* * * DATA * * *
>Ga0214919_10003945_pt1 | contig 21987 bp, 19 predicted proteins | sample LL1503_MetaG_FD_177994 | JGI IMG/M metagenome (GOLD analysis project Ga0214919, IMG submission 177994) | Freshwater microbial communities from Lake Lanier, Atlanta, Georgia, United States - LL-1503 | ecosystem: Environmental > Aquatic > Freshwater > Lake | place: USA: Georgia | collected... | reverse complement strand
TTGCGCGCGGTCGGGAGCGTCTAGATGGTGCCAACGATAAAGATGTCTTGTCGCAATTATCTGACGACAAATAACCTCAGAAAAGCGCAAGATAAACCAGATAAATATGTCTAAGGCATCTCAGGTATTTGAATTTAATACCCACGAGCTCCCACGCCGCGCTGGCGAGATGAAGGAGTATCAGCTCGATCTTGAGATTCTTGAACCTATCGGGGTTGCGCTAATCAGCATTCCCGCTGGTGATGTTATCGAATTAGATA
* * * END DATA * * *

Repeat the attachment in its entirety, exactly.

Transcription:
>Ga0214919_10003945_pt1 | contig 21987 bp, 19 predicted proteins | sample LL1503_MetaG_FD_177994 | JGI IMG/M metagenome (GOLD analysis project Ga0214919, IMG submission 177994) | Freshwater microbial communities from Lake Lanier, Atlanta, Georgia, United States - LL-1503 | ecosystem: Environmental > Aquatic > Freshwater > Lake | place: USA: Georgia | collected... | reverse complement strand
TTGCGCGCGGTCGGGAGCGTCTAGATGGTGCCAACGATAAAGATGTCTTGTCGCAATTATCTGACGACAAATAACCTCAGAAAAGCGCAAGATAAACCAGATAAATATGTCTAAGGCATCTCAGGTATTTGAATTTAATACCCACGAGCTCCCACGCCGCGCTGGCGAGATGAAGGAGTATCAGCTCGATCTTGAGATTCTTGAACCTATCGGGGTTGCGCTAATCAGCATTCCCGCTGGTGATGTTATCGAATTAGATA